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digestive system

digestive system vocabulary

TermDefinition
alimentary canal the whole passage along which food passes through the body from mouth to anus. It includes the esophagus, stomach, and intestines.
a nus the thirteenth letter of the Greek alphabet (Ν, ν), transliterated as ‘n.’.
appendicitis a serious medical condition in which the appendix becomes inflamed and painful.
appendix a tube-shaped sac attached to and opening into the lower end of the large intestine in humans and some other mammals.Also called vermiform appendix.
bile a bitter greenish-brown alkaline fluid that aids digestion and is secreted by the liver and stored in the gallbladder.
chemical digestion Chemical digestion is the process by which food is broken down and has most of its nutrients extracted.
chyme the pulpy acidic fluid which passes from the stomach to the small intestine, consisting of gastric juices and partly digested food.
colon The colon is also called the large intestine. The ileum (last part of the small intestine) connects to the cecum (first part of the colon) in the lower right abdomen.
constipation a condition in which there is difficulty in emptying the bowels, usually associated with hardened feces.
diarrhea a condition in which feces are discharged from the bowels frequently and in a liquid form.
esophagus the part of the alimentary canal that connects the throat to the stomach; the gullet. In humans and other vertebrates it is a muscular tube lined with mucous membrane.
feces waste matter discharged from the bowels after food has been digested; excrement.
gall bladder the small sac-shaped organ beneath the liver, in which bile is stored after secretion by the liver and before release into the intestine.
gastric juice a thin, clear, virtually colorless acidic fluid secreted by the stomach glands and active in promoting digestion
hydrochloric acid a strongly acidic solution of the gas hydrogen chloride in water.
large intestine the cecum, colon, and rectum collectively
lipases Medical Definition of lipase. : an enzyme (as one secreted by the pancreas) that catalyzes the breakdown of fats and lipoproteins usually into fatty acids and glycerol.
liver a large very vascular glandular organ of vertebrates that secretes bile and causes important changes in many of the substances contained in the blood (as by converting sugars into glycogen which it stores up until required and by forming urea)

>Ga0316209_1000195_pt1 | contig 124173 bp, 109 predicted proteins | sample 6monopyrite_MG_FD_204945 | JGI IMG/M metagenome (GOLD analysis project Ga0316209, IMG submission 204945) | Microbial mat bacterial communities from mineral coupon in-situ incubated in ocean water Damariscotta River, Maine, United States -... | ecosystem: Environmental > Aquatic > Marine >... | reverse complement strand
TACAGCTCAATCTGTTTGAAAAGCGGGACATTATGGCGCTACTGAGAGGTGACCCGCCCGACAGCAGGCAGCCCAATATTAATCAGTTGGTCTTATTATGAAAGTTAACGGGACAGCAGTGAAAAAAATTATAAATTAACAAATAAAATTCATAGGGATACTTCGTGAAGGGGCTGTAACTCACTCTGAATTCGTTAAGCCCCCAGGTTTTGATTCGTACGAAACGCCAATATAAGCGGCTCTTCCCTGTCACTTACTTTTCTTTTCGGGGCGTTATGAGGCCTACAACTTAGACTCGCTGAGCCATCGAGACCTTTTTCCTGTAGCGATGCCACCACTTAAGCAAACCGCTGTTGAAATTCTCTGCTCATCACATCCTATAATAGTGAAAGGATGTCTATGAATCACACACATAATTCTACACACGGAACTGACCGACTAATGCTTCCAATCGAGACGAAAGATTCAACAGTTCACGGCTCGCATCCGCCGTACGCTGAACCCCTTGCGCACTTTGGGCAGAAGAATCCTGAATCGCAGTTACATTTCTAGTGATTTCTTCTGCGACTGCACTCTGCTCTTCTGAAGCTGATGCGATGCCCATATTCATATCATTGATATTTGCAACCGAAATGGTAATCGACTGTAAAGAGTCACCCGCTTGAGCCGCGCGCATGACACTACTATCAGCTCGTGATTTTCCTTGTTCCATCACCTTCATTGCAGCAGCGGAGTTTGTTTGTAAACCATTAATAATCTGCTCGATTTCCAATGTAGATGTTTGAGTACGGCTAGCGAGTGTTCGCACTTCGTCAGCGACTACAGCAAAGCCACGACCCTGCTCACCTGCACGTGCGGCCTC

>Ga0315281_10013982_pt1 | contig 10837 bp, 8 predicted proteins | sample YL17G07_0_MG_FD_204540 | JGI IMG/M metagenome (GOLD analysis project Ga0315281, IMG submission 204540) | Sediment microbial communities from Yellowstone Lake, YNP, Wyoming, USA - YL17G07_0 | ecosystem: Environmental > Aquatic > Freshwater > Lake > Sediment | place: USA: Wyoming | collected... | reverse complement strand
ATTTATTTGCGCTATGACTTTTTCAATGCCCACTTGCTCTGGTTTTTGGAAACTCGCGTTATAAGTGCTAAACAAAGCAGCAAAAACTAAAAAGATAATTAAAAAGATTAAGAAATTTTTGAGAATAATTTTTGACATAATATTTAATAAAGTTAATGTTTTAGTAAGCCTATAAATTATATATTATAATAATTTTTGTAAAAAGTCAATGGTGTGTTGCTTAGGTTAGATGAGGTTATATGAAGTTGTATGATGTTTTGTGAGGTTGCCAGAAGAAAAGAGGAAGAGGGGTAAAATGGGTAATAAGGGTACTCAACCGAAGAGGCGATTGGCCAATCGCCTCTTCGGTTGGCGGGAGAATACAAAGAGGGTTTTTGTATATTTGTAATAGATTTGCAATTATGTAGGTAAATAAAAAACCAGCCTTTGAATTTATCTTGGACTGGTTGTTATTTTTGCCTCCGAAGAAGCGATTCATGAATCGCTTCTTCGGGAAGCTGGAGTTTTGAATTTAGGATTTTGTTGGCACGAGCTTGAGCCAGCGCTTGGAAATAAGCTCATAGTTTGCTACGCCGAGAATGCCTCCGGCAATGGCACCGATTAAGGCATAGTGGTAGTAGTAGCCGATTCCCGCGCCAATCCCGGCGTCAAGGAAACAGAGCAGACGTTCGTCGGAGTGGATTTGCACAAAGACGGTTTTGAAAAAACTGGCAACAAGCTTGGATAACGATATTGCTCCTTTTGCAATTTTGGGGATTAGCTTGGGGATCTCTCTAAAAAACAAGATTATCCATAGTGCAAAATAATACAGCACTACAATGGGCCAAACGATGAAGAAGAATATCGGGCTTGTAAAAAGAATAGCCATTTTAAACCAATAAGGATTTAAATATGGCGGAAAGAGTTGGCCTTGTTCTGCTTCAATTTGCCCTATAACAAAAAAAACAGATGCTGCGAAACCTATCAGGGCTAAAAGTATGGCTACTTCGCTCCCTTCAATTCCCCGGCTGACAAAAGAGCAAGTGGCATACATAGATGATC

mechanical digestion Mechanical digestion is the physical act of breaking down the food by non-chemical means.
mucus a slimy substance, typically not miscible with water, secreted by mucous membranes and glands for lubrication, protection, etc.
oral cavity In biological anatomy, commonly referred to as the mouth, under formal names such as the oral cavity, buccal cavity, or in Latin cavum oris, is the opening through which many animals take in food and issue vocal sounds.
pancreas a large gland behind the stomach which secretes digestive enzymes into the duodenum. Embedded in the pancreas are the islets of Langerhans, which secrete into the blood the hormones insulin and glucagon.
pepsin the chief digestive enzyme in the stomach, which breaks down proteins into polypeptides.
peristalsis the involuntary constriction and relaxation of the muscles of the intestine or another canal, creating wave-like movements that push the contents of the canal forward.
ptyalin a form of amylase found in the saliva of humans and some other animals.
rectum the final section of the large intestine, terminating at the anus.
rennin an enzyme secreted into the stomach of unweaned mammals, and in some lower animals and plants, causing the curdling of milk.
saliva watery liquid secreted into the mouth by glands, providing lubrication for chewing and swallowing, and aiding digestion.
salivary glands The salivary glands in mammals are exocrine glands, glands with ducts, that produce saliva. They also secrete amylase, an enzyme that breaks down starch into maltose
small intestine the part of the intestine that runs between the stomach and the large intestine; the duodenum, jejunum, and ileum collectively.
stomach In humans, the stomach is located in the upper abdomen, below the esophagus and above the small intestine.
ulcer A peptic ulcer is a sore on the lining of your stomach, small intestine or esophagus. A peptic ulcer in the stomach is called a gastric ulcer.
villi are small, finger-like structures in the small intestine. They help to absorb digested food. Each villus has micro-villi which increase the surface area of the intestinal walls.
Created by: Darleneb